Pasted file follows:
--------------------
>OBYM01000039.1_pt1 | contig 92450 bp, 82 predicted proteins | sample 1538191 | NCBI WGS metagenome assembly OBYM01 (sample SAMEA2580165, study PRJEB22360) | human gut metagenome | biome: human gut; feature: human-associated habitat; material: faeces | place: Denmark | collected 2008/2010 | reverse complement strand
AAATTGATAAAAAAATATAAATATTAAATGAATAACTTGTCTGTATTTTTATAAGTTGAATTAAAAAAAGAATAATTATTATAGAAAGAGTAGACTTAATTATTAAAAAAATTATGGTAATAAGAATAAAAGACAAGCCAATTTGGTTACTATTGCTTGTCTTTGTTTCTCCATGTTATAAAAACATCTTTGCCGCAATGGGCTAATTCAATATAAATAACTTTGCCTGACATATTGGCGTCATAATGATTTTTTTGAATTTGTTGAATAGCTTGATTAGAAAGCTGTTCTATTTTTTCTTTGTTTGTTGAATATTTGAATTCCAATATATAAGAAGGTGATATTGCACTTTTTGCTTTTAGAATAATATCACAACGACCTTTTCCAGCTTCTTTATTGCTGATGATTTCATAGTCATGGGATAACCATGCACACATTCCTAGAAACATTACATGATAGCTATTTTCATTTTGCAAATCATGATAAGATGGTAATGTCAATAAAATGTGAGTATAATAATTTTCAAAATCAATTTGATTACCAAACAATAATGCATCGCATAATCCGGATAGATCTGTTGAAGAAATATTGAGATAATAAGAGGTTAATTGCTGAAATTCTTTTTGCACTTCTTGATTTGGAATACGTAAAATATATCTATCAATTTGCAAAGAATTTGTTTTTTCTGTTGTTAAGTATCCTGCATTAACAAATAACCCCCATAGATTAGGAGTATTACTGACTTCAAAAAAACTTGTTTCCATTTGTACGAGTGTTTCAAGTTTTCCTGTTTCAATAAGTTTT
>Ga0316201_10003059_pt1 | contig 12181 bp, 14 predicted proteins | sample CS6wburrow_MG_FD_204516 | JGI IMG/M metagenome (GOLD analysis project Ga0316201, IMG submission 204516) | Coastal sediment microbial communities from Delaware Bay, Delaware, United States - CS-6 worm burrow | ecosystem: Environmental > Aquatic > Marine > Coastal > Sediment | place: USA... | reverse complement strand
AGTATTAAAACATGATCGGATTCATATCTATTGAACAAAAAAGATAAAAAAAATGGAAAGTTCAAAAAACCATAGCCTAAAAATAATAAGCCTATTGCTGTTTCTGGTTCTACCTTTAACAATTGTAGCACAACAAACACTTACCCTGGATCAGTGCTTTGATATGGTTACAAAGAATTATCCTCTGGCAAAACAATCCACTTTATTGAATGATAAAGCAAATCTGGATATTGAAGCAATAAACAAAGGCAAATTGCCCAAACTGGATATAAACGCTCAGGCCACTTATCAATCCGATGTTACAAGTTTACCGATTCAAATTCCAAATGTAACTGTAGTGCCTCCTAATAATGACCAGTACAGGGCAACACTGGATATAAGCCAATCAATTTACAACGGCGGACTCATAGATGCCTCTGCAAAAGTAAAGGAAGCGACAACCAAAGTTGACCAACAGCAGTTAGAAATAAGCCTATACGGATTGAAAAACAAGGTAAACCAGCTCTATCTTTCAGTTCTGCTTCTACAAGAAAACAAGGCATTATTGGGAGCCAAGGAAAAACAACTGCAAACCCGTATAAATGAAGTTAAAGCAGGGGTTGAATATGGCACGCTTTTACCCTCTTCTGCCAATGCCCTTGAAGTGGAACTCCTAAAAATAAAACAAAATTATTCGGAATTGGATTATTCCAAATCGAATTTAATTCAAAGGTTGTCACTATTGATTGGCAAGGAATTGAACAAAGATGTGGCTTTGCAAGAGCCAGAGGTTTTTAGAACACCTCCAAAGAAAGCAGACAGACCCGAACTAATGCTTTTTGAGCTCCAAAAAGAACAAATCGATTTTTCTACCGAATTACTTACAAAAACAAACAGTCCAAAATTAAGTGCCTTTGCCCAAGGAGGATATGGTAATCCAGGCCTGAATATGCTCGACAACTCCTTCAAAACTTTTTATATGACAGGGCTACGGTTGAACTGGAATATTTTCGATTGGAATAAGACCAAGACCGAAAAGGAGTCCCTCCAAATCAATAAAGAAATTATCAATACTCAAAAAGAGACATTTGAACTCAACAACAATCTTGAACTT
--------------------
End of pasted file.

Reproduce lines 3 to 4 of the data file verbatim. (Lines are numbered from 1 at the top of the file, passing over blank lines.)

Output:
>Ga0316201_10003059_pt1 | contig 12181 bp, 14 predicted proteins | sample CS6wburrow_MG_FD_204516 | JGI IMG/M metagenome (GOLD analysis project Ga0316201, IMG submission 204516) | Coastal sediment microbial communities from Delaware Bay, Delaware, United States - CS-6 worm burrow | ecosystem: Environmental > Aquatic > Marine > Coastal > Sediment | place: USA... | reverse complement strand
AGTATTAAAACATGATCGGATTCATATCTATTGAACAAAAAAGATAAAAAAAATGGAAAGTTCAAAAAACCATAGCCTAAAAATAATAAGCCTATTGCTGTTTCTGGTTCTACCTTTAACAATTGTAGCACAACAAACACTTACCCTGGATCAGTGCTTTGATATGGTTACAAAGAATTATCCTCTGGCAAAACAATCCACTTTATTGAATGATAAAGCAAATCTGGATATTGAAGCAATAAACAAAGGCAAATTGCCCAAACTGGATATAAACGCTCAGGCCACTTATCAATCCGATGTTACAAGTTTACCGATTCAAATTCCAAATGTAACTGTAGTGCCTCCTAATAATGACCAGTACAGGGCAACACTGGATATAAGCCAATCAATTTACAACGGCGGACTCATAGATGCCTCTGCAAAAGTAAAGGAAGCGACAACCAAAGTTGACCAACAGCAGTTAGAAATAAGCCTATACGGATTGAAAAACAAGGTAAACCAGCTCTATCTTTCAGTTCTGCTTCTACAAGAAAACAAGGCATTATTGGGAGCCAAGGAAAAACAACTGCAAACCCGTATAAATGAAGTTAAAGCAGGGGTTGAATATGGCACGCTTTTACCCTCTTCTGCCAATGCCCTTGAAGTGGAACTCCTAAAAATAAAACAAAATTATTCGGAATTGGATTATTCCAAATCGAATTTAATTCAAAGGTTGTCACTATTGATTGGCAAGGAATTGAACAAAGATGTGGCTTTGCAAGAGCCAGAGGTTTTTAGAACACCTCCAAAGAAAGCAGACAGACCCGAACTAATGCTTTTTGAGCTCCAAAAAGAACAAATCGATTTTTCTACCGAATTACTTACAAAAACAAACAGTCCAAAATTAAGTGCCTTTGCCCAAGGAGGATATGGTAATCCAGGCCTGAATATGCTCGACAACTCCTTCAAAACTTTTTATATGACAGGGCTACGGTTGAACTGGAATATTTTCGATTGGAATAAGACCAAGACCGAAAAGGAGTCCCTCCAAATCAATAAAGAAATTATCAATACTCAAAAAGAGACATTTGAACTCAACAACAATCTTGAACTT